What We Think

Will our economy be stronger with reliable food, water, health, weather, coastlines, jobs, and international borders, or without them?

To ask the question is to answer it. But somehow it is still news when Felipe Calderon heads up a seven-nation study to “present an economic case” for reducing carbon emissions.  There is a ‘duh’ answer to this question: all our wealth, everything we have ever held dear, and all our hopes for the future are the greatest possible costs and therefore best avoided.

But pretend we don’t know the ‘duh’ answer and, like Fellipe Calderon, try to find the ‘cost’ of mitigation – the ‘cost’ of doing something about pollution. Surely we can work that out? We can do the calculating but here is one problem: we have never been correct about the ‘costs’ of environmental regulations in the past. Not acid rain, not The Montreal Protocol and the ozone layer, nor seat belts, de-leaded gasoline, The Clean Air Act, The Clean Water Act, and many others. In fact *all* the others.

How’s 0.00 for a batting average?

Traditional economists are wrong every single time they try to cost environmental and health regulations.  But for some reason they are still invited onto TV, into Congress and into boardrooms to testify to what they predict the ‘costs’ of environmental legislation will be. It’s perverse that we still ask them, and that we listen to their answers.  What we should say is: “Your ‘costs’ of climate regulation are wrong. We they are wrong because you are *always* wrong. And you are always wrong in the same direction.” But instead we trot out a different old-school economist, and this one predicts that, yes, ‘costs’ will be large, but they will be manageable.

This is also wrong.  But not for lack of effort. Economists have an impossible task: to forecast innovation, new policies, compliance, human understanding, human behavior, businesses behavior, consumers, etc, and do this for every individual, every household, city, region and nation on earth. Rather than fail at this impossible task, old-school economists choose instead to succeed at a much simpler task: multiply today’s problems by today’s costs.

If it costs $2,000 to insulate an attic, multiply that by 100,000,000 houses for the US and you’re good. Maybe drop the prices a little due to ‘efficiencies’ or ‘innovation’. Perhaps take the price reductions of the last ten years and extrapolate forwards in a straight line. Then calculate the energy savings, using today’s cost of energy. Repeat the same basic exercise for every known source of carbon pollution in the economy, and every current way of reducing those emissions. It’s a big effort, but simple. Old-school economists do this for carbon pollution just like they did for acid rain and every other environmental law. And just like every other case, the answer they come up with is meaningless.

Consider the attic as an opportunity instead of as a cost, because that’s how the market sees it:  Thanks to new legislation you have a new market of 100,000,000 customers for a $2,000 insulation product. How do revenues of 200Bn sound? That market is yours if you can improve on a system that hasn’t changed much in 50 years. Not in the product, delivery, service, data management (zero), or any other significant way. Feel lucky? You should do. The costs you are saving your customers currently assume a monopoly supply of energy from a remote source. Costs have previously not changed price from day to day or minute to minute, or even in response to demand. Despite the fact that demand varies wildly and from place to place. No benefits have previously been recognized for reduction of demand on the fixed assets of the monopolist. All of this will of course change, can be changed by you. So I expect you can insulate for less than $2,000, save more energy, save more money, and improve grid reliability all at the same time.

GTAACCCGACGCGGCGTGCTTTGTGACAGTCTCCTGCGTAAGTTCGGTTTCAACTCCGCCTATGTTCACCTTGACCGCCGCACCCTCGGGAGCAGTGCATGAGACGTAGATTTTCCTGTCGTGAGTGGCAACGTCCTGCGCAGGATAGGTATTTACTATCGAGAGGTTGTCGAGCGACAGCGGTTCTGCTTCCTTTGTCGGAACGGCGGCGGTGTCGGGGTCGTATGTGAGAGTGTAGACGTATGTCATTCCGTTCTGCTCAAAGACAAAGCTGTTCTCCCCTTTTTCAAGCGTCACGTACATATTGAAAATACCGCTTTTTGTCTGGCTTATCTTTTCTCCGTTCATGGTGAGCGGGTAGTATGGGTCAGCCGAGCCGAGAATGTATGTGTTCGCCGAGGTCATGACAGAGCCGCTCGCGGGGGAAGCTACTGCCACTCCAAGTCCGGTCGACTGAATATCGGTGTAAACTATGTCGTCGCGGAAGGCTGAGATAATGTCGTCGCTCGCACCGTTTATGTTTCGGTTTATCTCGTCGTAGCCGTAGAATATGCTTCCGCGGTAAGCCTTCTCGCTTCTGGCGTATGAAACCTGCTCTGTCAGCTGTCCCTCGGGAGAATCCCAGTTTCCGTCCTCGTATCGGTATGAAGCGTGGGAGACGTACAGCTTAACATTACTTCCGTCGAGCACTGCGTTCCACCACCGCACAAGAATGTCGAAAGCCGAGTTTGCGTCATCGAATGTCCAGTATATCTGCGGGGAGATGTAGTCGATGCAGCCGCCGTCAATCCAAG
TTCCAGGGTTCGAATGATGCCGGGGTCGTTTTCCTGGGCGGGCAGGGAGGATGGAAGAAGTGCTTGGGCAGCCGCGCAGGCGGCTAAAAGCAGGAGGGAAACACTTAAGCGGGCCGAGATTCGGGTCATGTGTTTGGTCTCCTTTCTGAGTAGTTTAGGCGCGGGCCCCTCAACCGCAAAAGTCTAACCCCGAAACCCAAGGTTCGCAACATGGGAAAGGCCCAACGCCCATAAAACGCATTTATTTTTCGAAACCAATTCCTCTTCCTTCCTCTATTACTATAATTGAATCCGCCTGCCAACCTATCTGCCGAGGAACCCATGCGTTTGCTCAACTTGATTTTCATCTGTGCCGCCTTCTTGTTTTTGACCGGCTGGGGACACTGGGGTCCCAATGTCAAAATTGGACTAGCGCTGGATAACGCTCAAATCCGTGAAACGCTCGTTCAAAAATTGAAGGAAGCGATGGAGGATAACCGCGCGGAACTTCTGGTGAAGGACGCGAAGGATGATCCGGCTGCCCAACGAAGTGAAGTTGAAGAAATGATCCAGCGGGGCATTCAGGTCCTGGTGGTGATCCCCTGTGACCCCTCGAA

Multiply that attic innovation by every possible way of creating efficiency and energy currently known, and those currently unknown, and there you see our future. And it looks nothing like the one old-school economists see.

Why do I keep saying ‘old school’ economists?  Because those are the majority that for decades have assumed that (and I am not kidding) that all consumers know everything about the market, and they only act rationally in economic self-interest.  Really, they assume that.  Now, new-school economists know that we are not rational or all-knowing, so they can’t tell us the future either, but they *know* that they can’t. They don’t get invited on to TV, and certainly not into the climate-denier Wall Street Journal.

Given that the future is so rosy for innovation do we sit back and wait for the market to do its’ magic? No, there is 1) too much friction in the current system, 2) massive resistance to change from vested interests, and 3) no ‘starting gun’ for that market of 100 million homes, and all the other opportunities.

Because the true cost of inaction is everything we hold dear, we know it’s worth giving the market a very good reason to start moving. We could legislate individual changes through caps or taxes, but a price on carbon pollution is the ideal starting gun. Companies are budgeting internally for the cost of carbon pollution already (even ExxonMobil). When we create an external, shared, price it will shift the playing field enough to overcome both inertia and active resistance.

Then the market will do its stuff and the old-school economists will be proven wrong. Again.


Quentin Prideaux
Sustainable Wellesley


Assuming for the moment that you are not the President, CEO of ExxonMobil, or the Editor of the New York Times, can your actions on global warming have any real effect?
There are two ways you can affect global warming – via your personal carbon footprint and through the influence you have on others.

Let’s consider your personal carbon footprint by turning it on its head. Imagine for a moment that you’d never been born (I was a ‘surprise’ baby so that’s easy for me). Once you are over the existential angst notice that your carbon footprint just dropped to zero. Is the planet saved now? No. Oh dear.

If changing your own emissions doesn’t do it, maybe you can influence enough other people to make a difference? You are one of 7 billion people on earth, and maybe one of the 315 million Americans. Can you personally reach enough of them to turn round global warming? No. Oh double-dear.